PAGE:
• Smart devices collect information about us, our homes and our lifestyles. How can citizens ensure their information is secure from possible cyber attacks?


http://www.ibmbigdatahub.com/sites/default/files/todd_rosenblum_2.jpgTodd M. Rosenblum, senior exeutive at IBM, was previously acting assistant secretary of homeland defense and principal deputy assistant secretary at the US Department of Defense and deputy under secretary of intelligence for plans, policy and performance management at the US Department of Homeland Security. Rosenblum is a nonresident fellow at
the Brent Scowcroft Center on International Security.




http://www.ibmbigdatahub.com/sites/default/files/petersinger_1.jpgPeter Warren Singer, strategist and senior fellow at the New America Foundation and founder of NeoLuddite, a technology advisory firm, is the author of multiple award-winning books and a contributing editor at Popular Science. Singer has been named by the National Portrait Gallery, Smithsonian Institution, as one of the 100 “leading innovators in the nation,” and by Defense News as one of the 100 most influential people in defense issues. He was recognized by Onalytica social media data analysis as one of the ten most influential voices in the cybersecurity world. And Foreign Policy included Singer in its annual Top 100 Global Thinkers List of people whose ideas most influenced the world that year.

Described in the Wall Street Journal as “the premier futurist in the national-security environment,” Dr. Singer is considered to be one of the world’s leading experts on changes in 21st century warfare. He has consulted for the US Military, Defense Intelligence Agency, FBI, and advised a range of entertainment programs, including Discovery Channel, Dreamworks, HBO, History Channel, Universal, Warner Brothers and Call of Duty,the video game series and best-selling entertainment project. Singer also served as coordinator of the Obama 2008 campaign’s defense policy task force and was named by the President to the US Military’s Transformation Advisory Group.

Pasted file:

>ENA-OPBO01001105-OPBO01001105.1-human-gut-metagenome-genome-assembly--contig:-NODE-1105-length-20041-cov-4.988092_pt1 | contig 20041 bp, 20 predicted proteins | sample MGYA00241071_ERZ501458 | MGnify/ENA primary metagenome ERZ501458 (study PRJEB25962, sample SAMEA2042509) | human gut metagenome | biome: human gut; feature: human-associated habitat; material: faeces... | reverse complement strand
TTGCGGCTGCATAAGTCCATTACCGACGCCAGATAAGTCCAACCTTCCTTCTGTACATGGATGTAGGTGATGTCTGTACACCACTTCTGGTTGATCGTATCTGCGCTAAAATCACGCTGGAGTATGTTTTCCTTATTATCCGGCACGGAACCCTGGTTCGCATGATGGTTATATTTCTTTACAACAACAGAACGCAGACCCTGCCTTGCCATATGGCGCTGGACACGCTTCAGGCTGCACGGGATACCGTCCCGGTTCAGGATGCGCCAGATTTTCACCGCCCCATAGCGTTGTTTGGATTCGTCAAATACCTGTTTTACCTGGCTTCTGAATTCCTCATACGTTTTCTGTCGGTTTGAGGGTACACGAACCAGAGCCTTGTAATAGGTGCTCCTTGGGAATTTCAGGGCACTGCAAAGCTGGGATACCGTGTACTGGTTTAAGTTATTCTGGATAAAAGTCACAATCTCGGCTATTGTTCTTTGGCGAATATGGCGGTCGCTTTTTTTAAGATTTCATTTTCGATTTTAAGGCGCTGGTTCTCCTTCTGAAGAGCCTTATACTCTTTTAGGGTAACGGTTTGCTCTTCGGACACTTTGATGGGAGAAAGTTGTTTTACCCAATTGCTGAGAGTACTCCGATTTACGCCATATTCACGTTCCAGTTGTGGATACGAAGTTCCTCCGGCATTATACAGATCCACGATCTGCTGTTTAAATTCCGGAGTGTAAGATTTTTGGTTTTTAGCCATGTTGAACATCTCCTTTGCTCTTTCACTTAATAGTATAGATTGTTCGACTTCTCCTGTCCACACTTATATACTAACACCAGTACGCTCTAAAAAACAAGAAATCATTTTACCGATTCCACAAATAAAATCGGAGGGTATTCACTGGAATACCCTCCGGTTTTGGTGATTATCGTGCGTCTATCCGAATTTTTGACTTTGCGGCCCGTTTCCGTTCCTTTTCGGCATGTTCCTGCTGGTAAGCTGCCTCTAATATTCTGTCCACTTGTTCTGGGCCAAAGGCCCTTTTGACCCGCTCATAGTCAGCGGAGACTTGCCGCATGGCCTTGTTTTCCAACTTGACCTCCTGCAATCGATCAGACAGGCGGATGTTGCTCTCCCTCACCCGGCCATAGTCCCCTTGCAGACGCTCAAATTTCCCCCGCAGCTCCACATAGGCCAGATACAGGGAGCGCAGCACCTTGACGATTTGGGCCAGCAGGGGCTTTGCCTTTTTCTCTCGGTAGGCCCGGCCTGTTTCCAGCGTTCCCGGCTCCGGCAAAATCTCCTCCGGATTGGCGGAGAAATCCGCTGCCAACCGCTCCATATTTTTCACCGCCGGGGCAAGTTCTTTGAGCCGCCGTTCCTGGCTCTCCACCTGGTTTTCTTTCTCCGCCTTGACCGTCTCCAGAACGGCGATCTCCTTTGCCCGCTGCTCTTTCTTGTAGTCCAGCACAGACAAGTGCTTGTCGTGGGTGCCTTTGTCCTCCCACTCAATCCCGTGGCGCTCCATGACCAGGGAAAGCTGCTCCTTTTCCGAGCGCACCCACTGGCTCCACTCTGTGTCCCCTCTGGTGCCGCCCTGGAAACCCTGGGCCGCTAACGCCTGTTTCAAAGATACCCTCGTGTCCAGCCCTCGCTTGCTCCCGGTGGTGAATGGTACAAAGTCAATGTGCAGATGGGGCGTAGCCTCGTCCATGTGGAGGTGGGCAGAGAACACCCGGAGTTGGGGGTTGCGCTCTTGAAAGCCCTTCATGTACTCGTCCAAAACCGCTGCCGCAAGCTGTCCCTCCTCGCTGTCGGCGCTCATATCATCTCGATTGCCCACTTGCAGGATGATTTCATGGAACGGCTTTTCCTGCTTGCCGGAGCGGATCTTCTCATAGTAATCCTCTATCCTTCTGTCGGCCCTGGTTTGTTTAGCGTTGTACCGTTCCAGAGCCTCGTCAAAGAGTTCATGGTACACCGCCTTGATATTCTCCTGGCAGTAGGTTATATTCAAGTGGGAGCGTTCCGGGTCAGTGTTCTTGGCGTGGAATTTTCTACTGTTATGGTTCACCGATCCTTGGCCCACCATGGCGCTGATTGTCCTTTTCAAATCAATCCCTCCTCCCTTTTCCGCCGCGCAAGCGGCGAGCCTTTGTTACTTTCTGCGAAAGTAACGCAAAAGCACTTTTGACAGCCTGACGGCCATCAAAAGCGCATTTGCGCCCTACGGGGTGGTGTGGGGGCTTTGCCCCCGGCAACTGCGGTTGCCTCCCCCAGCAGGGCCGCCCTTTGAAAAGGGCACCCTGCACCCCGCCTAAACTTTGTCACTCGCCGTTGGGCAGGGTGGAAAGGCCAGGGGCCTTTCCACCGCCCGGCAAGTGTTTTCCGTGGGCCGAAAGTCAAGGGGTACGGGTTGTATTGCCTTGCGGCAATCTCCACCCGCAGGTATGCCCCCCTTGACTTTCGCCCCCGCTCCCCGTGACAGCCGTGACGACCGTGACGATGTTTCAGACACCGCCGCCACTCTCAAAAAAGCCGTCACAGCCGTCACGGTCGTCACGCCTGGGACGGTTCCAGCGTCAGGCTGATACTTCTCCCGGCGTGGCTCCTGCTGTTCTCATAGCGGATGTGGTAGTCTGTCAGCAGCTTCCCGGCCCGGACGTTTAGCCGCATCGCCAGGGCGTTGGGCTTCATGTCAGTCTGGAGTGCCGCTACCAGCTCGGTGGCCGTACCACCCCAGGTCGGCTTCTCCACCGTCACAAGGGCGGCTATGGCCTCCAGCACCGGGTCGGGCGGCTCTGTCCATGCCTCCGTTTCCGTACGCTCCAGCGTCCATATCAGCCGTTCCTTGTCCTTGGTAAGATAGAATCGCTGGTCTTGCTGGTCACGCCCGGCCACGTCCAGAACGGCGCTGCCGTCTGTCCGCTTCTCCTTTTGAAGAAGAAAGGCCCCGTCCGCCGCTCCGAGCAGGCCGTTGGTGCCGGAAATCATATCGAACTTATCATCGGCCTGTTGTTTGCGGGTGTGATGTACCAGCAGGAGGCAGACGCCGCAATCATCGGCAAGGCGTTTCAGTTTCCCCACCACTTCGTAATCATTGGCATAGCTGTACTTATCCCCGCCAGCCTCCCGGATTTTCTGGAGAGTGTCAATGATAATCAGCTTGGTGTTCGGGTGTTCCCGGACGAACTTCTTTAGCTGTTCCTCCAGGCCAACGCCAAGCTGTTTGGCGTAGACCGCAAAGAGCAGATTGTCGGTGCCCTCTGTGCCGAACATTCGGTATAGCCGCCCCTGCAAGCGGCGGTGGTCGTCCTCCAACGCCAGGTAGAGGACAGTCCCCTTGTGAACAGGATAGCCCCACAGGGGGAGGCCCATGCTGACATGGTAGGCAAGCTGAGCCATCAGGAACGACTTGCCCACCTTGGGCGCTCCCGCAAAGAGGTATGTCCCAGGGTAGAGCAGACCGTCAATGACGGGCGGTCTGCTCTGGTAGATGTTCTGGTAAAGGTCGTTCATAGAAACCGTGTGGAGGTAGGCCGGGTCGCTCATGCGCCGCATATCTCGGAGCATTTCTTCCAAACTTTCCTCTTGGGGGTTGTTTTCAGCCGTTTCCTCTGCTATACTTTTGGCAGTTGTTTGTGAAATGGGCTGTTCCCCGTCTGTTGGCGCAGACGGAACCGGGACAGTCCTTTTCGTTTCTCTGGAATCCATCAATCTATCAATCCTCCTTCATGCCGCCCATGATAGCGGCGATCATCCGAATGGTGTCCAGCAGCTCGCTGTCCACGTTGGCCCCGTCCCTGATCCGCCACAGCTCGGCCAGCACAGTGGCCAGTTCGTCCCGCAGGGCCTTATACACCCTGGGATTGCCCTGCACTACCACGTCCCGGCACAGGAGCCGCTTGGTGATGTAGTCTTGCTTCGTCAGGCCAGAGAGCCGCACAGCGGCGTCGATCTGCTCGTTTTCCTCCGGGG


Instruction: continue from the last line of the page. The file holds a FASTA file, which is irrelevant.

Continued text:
http://www.ibmbigdatahub.com/sites/default/files/scottschober_2.jpgScott N. Schober is a cybersecurity expert and president and CEO of Berkeley Varitronics Systems, Inc., a 40-year-old provider of advanced wireless radio frequency (RF) test and security solutions. Schober has overseen the development of numerous cell phone detection tools used to enforce a “no cell phone policy” in corporate, correctional, law enforcement, military, secured government and university facilities. He regularly appears on Arise TV, Bloomberg TV, Canadian TV News and as a cybersecurity expert with numerous appearances on Al Jazeera America, CCTV America, CNBC, CNN, Fox Business Channel, Fox News, Inside Edition, MSNBC, One America News (OAN), PIX11, TheBlaze and more. Schober has also presented as a subject-matter expert (SME) discussing cybersecurity and corporate espionage at numerous conferences worldwide.


And here are a few resources to review in preparation for this discussion: